Before your thoughts start spiraling unnecessarily, take a deep breath, count to 3, and just go for it

You’ll be sorry for the rest of the day if you don’t do it. You might become a terrific friend, classmate, or acquaintance if you do it!

“I don’t believe we’ve met before… I’m John (or whatever your name is),” is a simple way to introduce yourself.

You can then follow up by complimenting them (people always love compliments and talking about themselves).


4) Make an effort to overcome your fears.

I know it’s easier said than done.

Here’s a fantastic place to start taking baby steps (say these words to yourself):

Remind yourself that anxiety affects everyone.

People enjoy discussing themselves.

People are also eager to meet you.

Keep your back straight and talk clearly.

Concentrate on one person at a time.

Start small by chatting to a friend of a friend once you have all of these little reminders in your head.

You can also practice by making phone calls (which is much easier because you are not need to be in front of them).

Another wonderful method to get started is to bring a friend with you to all social occasions. You’ll always have them to fall back on if a joke fails or you run out of things to say!



5) Pretend you’re conversing with yourself

Pretending to be talking to yourself in conversations is a common tip given by therapists to those with social anxiety.

This will calm your nerves and make you feel more at ease.

If you suffer from social anxiety, you probably already talk to yourself when no one else is around. Use it as a guide to help you communicate in that manner with others.

Feeling judged by others is frequently a reflection of how you view yourself. Allow your insecurities to serve as a reminder that you are not alone.

You’ll impress more people if you don’t strive too hard to impress them. As if you were alone in your room, be yourself and converse with others.


6) Take Advice From Others

Do you have any classmates or friends that always seem at ease in social situations?

Observe and learn from what they do…

What is their posture like? What types of inquiries do they make? What does their body language say about them? How can they make a good first impression on new acquaintances?

These are some of the questions you might ask yourself when learning from others.

Visual learning is employed in every aspect of life, including sports, humor, school, and social contact.

Start carefully incorporating what you’ve learned into your social game. It’s possible that having talks will become a lot easier.


7) Maintain Control Over Your Breathing

In social situations, it’s common for us to lose control of our breathing. To deal with the worry and keep us out of danger, we use our “fight or flight” response.

You can reduce nervousness by focusing on your breathing and controlling it when it becomes out of control.

Slowing down your breathing can help you control it. Take few deep breaths.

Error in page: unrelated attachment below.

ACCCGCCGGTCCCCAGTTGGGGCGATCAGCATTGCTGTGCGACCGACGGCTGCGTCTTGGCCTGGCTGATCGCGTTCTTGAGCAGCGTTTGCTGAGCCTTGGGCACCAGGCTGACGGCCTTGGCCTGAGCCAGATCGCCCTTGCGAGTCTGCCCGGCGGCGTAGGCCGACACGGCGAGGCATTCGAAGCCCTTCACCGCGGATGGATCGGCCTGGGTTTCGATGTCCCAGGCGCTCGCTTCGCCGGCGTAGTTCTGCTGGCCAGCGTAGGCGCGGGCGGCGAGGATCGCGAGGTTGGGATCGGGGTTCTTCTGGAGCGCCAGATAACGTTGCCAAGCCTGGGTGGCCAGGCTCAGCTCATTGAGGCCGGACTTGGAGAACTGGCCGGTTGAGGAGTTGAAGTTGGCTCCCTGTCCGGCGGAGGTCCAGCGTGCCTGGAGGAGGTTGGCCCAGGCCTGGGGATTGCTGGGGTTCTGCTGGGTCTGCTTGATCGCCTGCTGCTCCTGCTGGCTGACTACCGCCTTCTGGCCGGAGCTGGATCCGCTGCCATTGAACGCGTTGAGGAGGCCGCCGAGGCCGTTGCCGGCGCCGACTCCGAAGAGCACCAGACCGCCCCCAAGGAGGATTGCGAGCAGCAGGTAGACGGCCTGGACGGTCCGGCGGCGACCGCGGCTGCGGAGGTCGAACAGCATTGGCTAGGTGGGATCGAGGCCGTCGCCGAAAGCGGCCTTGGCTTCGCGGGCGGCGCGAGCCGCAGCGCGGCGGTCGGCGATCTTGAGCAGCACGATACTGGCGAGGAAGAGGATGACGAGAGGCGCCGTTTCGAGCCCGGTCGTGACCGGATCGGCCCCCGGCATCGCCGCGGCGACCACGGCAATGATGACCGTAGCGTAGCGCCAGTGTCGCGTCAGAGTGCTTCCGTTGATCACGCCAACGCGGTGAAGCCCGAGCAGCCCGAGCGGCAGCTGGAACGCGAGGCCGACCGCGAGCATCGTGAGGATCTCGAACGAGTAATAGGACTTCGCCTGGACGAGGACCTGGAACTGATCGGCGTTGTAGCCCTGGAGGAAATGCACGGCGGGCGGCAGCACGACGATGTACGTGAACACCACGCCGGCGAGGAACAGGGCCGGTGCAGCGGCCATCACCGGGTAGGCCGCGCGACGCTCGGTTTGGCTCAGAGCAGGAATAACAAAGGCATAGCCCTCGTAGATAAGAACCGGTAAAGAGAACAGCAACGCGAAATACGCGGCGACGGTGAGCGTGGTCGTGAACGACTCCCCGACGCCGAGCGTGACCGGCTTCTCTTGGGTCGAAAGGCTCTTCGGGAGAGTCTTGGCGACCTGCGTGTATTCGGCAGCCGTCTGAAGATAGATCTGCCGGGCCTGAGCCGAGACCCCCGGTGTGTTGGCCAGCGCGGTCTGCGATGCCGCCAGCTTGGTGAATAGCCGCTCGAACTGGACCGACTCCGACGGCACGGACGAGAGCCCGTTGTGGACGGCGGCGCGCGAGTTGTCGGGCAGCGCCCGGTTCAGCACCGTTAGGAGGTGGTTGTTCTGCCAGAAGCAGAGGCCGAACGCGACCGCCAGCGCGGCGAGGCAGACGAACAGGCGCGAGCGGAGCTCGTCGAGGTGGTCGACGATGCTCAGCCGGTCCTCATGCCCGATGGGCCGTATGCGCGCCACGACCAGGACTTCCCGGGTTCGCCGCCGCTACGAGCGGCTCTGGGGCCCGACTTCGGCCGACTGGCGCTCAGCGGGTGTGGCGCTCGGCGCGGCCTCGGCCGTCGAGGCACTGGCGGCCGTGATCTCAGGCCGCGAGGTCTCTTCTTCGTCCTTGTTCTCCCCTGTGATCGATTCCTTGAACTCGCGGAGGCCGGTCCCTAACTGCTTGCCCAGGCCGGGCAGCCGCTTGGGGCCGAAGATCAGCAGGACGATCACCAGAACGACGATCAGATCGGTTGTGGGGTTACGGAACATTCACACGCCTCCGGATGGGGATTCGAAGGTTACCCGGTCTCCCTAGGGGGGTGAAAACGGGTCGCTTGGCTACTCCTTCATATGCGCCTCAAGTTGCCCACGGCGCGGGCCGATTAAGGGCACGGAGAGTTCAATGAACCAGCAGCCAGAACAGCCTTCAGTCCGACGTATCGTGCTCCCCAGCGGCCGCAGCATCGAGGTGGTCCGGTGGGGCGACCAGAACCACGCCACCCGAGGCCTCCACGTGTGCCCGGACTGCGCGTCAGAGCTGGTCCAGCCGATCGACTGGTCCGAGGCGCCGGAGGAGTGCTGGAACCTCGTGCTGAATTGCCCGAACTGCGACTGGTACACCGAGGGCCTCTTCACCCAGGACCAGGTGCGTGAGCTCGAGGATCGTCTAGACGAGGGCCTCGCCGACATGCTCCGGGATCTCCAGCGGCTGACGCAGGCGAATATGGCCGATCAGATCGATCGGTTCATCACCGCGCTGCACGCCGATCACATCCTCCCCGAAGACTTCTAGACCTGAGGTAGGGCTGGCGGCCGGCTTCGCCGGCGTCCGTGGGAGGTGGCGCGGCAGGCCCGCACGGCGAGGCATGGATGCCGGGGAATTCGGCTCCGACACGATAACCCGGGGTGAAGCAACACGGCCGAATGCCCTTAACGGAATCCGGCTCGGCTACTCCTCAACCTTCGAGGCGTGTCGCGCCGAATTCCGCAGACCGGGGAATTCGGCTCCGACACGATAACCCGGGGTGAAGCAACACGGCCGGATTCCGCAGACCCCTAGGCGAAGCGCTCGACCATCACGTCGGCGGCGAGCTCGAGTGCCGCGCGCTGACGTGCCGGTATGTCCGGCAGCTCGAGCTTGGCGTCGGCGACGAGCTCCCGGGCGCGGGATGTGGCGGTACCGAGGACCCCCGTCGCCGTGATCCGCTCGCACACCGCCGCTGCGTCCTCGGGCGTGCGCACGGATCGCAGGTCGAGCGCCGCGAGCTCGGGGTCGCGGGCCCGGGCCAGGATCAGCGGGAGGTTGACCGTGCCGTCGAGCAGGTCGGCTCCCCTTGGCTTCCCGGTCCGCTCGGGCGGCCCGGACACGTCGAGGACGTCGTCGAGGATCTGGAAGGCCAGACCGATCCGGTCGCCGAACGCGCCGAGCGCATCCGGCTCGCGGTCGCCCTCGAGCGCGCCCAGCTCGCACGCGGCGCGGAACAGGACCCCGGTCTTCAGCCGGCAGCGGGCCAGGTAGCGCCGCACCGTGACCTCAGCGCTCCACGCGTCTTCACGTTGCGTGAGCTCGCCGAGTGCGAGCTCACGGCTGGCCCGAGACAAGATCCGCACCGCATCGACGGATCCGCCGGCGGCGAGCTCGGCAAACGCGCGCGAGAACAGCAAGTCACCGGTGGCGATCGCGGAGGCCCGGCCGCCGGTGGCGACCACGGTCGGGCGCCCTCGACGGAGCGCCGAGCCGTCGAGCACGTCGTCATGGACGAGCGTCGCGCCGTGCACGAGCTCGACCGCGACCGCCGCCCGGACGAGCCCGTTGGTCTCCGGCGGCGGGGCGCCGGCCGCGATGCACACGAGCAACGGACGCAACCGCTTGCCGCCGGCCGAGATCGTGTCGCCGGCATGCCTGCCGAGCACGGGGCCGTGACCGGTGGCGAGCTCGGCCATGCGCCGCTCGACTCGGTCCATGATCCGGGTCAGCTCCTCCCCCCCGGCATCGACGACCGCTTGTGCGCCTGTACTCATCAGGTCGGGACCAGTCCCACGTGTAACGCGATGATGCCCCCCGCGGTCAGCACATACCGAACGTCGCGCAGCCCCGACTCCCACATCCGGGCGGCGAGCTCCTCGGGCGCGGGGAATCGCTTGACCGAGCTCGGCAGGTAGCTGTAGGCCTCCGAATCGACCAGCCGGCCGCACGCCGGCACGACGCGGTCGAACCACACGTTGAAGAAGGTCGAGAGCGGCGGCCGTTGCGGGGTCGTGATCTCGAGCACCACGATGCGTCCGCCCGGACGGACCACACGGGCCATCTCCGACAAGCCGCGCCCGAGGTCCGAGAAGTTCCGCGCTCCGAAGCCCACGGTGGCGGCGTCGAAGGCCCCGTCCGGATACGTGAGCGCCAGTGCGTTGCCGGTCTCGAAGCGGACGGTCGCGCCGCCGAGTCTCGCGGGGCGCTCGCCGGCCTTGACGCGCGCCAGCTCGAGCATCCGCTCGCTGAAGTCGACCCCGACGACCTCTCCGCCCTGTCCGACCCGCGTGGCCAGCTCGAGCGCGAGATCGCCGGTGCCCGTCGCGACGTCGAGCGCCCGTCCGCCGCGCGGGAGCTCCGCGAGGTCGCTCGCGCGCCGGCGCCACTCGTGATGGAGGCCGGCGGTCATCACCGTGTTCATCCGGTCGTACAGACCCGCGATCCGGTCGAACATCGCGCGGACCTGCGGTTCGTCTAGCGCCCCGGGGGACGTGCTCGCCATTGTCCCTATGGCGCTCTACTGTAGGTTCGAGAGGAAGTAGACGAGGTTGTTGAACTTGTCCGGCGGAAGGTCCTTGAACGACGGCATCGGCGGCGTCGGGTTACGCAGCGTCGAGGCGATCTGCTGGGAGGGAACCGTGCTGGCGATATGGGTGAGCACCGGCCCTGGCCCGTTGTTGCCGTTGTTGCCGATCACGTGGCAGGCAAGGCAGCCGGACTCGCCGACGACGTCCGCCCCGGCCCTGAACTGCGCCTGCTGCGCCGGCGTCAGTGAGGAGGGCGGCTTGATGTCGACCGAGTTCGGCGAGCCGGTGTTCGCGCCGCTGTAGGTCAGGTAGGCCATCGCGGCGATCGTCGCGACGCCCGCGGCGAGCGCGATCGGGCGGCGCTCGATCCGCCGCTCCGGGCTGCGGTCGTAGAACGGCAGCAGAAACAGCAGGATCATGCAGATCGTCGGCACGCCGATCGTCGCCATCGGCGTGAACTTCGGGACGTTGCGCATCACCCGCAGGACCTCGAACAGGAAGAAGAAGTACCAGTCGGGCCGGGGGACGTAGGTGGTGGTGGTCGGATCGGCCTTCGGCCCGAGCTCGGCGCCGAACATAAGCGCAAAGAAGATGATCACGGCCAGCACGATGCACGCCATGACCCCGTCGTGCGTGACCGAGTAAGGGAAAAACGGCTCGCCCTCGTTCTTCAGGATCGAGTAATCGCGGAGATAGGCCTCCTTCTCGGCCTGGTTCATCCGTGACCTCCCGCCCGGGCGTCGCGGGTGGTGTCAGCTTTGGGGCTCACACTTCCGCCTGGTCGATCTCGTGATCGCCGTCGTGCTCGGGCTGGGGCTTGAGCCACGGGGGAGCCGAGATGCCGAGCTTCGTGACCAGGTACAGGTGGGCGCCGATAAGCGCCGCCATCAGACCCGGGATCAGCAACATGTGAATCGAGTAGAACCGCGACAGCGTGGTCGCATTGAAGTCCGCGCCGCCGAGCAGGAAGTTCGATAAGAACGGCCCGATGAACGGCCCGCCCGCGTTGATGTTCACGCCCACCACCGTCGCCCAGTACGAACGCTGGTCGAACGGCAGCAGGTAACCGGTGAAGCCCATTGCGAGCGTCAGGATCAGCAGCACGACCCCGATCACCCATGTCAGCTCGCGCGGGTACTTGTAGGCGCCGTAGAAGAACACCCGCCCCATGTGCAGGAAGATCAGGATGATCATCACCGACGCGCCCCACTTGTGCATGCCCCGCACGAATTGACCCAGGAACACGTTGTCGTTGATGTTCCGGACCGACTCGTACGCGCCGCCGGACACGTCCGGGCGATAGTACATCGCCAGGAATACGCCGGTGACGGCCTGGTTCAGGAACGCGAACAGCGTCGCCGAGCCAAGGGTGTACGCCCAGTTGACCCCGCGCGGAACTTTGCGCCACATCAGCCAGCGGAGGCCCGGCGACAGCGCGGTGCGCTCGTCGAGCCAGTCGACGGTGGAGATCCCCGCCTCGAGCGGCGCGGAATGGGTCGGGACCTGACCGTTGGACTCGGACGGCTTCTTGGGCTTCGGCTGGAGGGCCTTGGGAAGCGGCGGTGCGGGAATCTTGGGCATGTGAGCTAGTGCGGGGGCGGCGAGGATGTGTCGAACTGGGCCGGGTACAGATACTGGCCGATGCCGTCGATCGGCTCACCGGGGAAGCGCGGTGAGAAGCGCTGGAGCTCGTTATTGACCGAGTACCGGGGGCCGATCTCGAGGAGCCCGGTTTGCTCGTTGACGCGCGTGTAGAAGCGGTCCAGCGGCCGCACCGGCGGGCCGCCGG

When you appear relaxed in a conversation, you will appear more confident to others. It’s a well-known psychological ruse.

It will also help you speak more smoothly and for longer periods of time without having to choke or gasp for air on a regular basis.


8) Keep a supply of conversation starters on hand.

It’s always a good idea to go into anything with a plan. Social interactions are included in this!

To keep the conversation going, have a few good conversation starters on hand, as well as some follow-up questions.

Remember, you’re not attempting to conduct an interview with anyone. These should be open-ended and friendly questions.

Here’s a comprehensive list of teen conversation starters to help you find your favorites.

The following are a few of my personal favorites:

Are you currently watching any shows?

How are things going in your classes so far?

I really like your “clothing item”! What store did you get it from?

Before this, where did you go to school?

Do you participate in any sports?

I’d like to take a trip shortly. Do you have any suggestions?

Many of these questions are open-ended, and they can easily lead to more in-depth discussions.

The best inquiries are those that are especially tailored to that person (such as a specific item they’re wearing), so if you can, ask those first.


Last Thoughts

Learning how to deal with social anxiety as a teenager isn’t easy.

However, by following these suggestions, you will be well on your way to minimizing your overall worry.

Always remember to begin small, but begin! It is, without a doubt, the only way to progress (although slowly).

Calls and FaceTimes are both quick and easy ways to get started.

Another suggestion: concentrate on your self-assurance (especially when going out). Dress to make you feel good, and you’ll look and feel your best


Please enter your comment!
Please enter your name here